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Publication numberUS3421946 A
Publication typeGrant
Publication dateJan 14, 1969
Filing dateApr 20, 1964
Priority dateApr 20, 1964
Publication numberUS 3421946 A, US 3421946A, US-A-3421946, US3421946 A, US3421946A
InventorsMohammed S Shaikh, Krishan S Tarneja, Michael F Amsterdam
Original AssigneeWestinghouse Electric Corp
Export CitationBiBTeX, EndNote, RefMan
External Links: USPTO, USPTO Assignment, Espacenet
Uncompensated solar cell
US 3421946 A
Abstract  available in
Images(1)
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Claims  available in
Description  (OCR text may contain errors)

Jan. 14, 1969 M. s. SHAIKH ET AL 3,421,946

UNCOMPENSATED SOLAR CELL Filed April 20, 1964 9VVVVVVVT INVENTORS. KRIS/IAN 5. TAR/VEJA MOHAMMED 5. SHAl/(f/ BY MIC/ 46L FI AMSTERMM A TTOR/VEY.

United States Patent 3,421,946 UNCOMPENSATED SOLAR CELL Mohammed S. Shaikh, Mountain View, Calif., Krishan S. Tarneja, Pittsburgh, and Michael F. Amsterdam, Greensburg, Pa., assignors to Westinghouse Electric Corporation, East Pittsburgh, Pa., a corporation of Pennsylvania Filed Apr. 20, 1964, Ser. No. 361,132 U.S. Cl. 13689 Int. Cl. H01l 1/00 This invention relates to solar cells and in particular to cells adapted to convert solar and other radiant energy to electrical energy.

It is known that for good efficiency in solar cell applica tions, the device structure should be characterized by a low resistance on either side of the p-n junction therein and the carrier lifetimes on either side of the junction should be maximized.

With present practices in the preparation of solar cells, the attainment of the stated characteristics has not always been possible. For example, to secure a low resistance, high doping levels have been used in forming diffused junctions therein the device. High doping levels, however, have a detrimental effect on carrier lifetime.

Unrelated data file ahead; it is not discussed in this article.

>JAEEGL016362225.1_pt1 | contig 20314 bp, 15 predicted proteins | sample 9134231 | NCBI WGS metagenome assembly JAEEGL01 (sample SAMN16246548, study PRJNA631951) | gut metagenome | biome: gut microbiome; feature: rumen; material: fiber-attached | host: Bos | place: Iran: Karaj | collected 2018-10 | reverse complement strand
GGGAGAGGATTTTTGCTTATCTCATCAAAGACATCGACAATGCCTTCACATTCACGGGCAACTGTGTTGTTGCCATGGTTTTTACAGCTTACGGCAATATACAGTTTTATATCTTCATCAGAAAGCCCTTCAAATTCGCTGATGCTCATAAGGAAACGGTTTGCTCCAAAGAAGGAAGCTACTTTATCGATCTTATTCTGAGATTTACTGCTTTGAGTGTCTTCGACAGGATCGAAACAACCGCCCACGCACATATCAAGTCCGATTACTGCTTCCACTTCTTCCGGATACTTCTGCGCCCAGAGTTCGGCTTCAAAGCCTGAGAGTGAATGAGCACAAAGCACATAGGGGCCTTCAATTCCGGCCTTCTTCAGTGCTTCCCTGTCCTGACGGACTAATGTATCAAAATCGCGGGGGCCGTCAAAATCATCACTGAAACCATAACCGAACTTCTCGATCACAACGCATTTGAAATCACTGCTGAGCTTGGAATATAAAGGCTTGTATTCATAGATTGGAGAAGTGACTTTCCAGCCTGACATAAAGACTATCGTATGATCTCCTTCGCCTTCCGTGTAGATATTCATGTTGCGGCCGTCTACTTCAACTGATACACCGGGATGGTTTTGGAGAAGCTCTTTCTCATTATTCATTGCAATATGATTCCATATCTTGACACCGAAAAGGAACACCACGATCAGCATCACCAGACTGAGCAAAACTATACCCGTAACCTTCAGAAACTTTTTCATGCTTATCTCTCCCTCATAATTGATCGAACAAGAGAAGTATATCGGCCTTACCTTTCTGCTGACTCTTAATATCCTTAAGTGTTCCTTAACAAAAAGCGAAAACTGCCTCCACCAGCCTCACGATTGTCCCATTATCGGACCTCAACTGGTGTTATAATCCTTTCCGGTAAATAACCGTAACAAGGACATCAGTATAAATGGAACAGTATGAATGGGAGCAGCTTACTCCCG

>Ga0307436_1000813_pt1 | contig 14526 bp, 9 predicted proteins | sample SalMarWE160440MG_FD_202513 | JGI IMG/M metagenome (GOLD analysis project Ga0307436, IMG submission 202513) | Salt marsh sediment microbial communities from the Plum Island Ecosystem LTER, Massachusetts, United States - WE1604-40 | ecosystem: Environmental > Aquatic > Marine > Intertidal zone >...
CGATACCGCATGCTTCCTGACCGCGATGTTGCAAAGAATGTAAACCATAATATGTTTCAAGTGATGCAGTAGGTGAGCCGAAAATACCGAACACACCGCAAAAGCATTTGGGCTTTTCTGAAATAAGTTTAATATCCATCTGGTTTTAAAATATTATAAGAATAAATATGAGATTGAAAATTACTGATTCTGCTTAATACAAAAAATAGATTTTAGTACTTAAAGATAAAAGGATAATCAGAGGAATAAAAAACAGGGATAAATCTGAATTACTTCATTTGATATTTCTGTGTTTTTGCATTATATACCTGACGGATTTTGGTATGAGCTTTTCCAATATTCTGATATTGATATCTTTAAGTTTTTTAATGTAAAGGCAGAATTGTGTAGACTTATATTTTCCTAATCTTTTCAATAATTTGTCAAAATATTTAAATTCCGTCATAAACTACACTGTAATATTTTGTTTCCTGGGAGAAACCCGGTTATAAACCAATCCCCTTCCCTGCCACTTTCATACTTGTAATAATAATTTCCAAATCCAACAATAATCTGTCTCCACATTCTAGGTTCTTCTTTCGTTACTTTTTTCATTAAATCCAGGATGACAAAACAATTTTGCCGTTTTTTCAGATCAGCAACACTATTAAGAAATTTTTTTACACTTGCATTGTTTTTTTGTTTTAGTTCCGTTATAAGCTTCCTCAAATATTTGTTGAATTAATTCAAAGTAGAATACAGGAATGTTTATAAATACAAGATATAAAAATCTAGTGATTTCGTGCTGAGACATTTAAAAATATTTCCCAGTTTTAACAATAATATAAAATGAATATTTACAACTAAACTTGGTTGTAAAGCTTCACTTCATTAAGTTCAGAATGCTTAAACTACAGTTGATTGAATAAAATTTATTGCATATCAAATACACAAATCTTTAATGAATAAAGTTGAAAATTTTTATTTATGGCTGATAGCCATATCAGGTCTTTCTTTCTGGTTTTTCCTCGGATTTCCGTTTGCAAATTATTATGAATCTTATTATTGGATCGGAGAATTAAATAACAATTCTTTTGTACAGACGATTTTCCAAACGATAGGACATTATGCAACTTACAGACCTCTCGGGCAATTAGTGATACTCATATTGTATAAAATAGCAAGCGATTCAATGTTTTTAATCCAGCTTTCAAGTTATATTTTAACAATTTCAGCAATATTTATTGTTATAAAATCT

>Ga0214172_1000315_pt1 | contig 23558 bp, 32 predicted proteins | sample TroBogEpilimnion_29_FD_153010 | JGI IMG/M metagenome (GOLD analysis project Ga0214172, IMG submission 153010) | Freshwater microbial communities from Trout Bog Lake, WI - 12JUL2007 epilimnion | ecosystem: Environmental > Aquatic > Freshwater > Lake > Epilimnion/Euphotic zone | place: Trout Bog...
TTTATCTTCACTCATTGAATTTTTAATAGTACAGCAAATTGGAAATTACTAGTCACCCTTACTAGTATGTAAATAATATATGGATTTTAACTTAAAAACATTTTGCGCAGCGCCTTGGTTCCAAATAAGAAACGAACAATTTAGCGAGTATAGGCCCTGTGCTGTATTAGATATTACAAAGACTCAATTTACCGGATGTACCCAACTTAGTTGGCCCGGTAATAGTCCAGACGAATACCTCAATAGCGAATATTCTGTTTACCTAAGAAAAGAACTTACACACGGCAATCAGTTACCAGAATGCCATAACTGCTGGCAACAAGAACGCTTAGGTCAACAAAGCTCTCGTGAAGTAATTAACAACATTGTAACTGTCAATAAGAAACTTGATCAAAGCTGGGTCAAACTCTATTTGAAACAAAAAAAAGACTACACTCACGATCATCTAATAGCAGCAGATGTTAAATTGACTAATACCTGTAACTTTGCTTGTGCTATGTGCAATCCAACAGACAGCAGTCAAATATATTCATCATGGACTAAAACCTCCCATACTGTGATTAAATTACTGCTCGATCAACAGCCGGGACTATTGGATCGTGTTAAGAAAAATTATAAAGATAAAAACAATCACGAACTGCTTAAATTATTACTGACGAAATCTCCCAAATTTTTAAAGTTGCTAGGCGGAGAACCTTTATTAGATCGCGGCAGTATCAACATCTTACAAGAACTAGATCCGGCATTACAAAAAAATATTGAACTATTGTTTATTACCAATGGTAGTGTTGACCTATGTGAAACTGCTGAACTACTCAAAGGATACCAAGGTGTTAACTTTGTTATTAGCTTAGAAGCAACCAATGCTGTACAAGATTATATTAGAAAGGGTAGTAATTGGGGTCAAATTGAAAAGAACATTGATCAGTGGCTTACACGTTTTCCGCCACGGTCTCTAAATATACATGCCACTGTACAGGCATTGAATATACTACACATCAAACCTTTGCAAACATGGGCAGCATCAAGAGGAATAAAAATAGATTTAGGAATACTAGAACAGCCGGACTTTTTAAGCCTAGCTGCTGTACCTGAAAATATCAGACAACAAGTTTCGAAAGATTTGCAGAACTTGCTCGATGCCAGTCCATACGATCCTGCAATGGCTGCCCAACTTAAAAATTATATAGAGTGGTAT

In describing the prior art and setting forth the teachings of this invention the following terms are defined as follows:

Solar cell-a body of semiconductor material having a p-n or n-p junction therein and employed to convert solar or other radiant energy into electrical energy.

P-N cell-a solar cell wherein the p-type region is a relatively thin surface layer of p-type semiconductive material on a relatively thicker n-type semiconductive substrate.

N-P cell-a solar cell wherein the n-type region is a relatively thin surface layer of n-type semiconductive material on a relatively thicker p-type semiconductive substrate.

Intrinsic material is a body, region, layer or other definable quantity of semiconductor material which is neither por n-type as a result of doping with an impurity material.

Compensated material is a body, region, layer or other definable quantity of semiconductive material which was converted from a first-type of semiconductivity (either p or n) to a second-type of semiconductivity (either n or p) by overpowering the first-type inducing doping material by a second-type inducing doping material.

Uncompensated material is a body, region, layer or other definable quantity of a semiconductor which was converted from intrinsic material to either p or 11 type semiconductivity by the introduction of a doping impurity.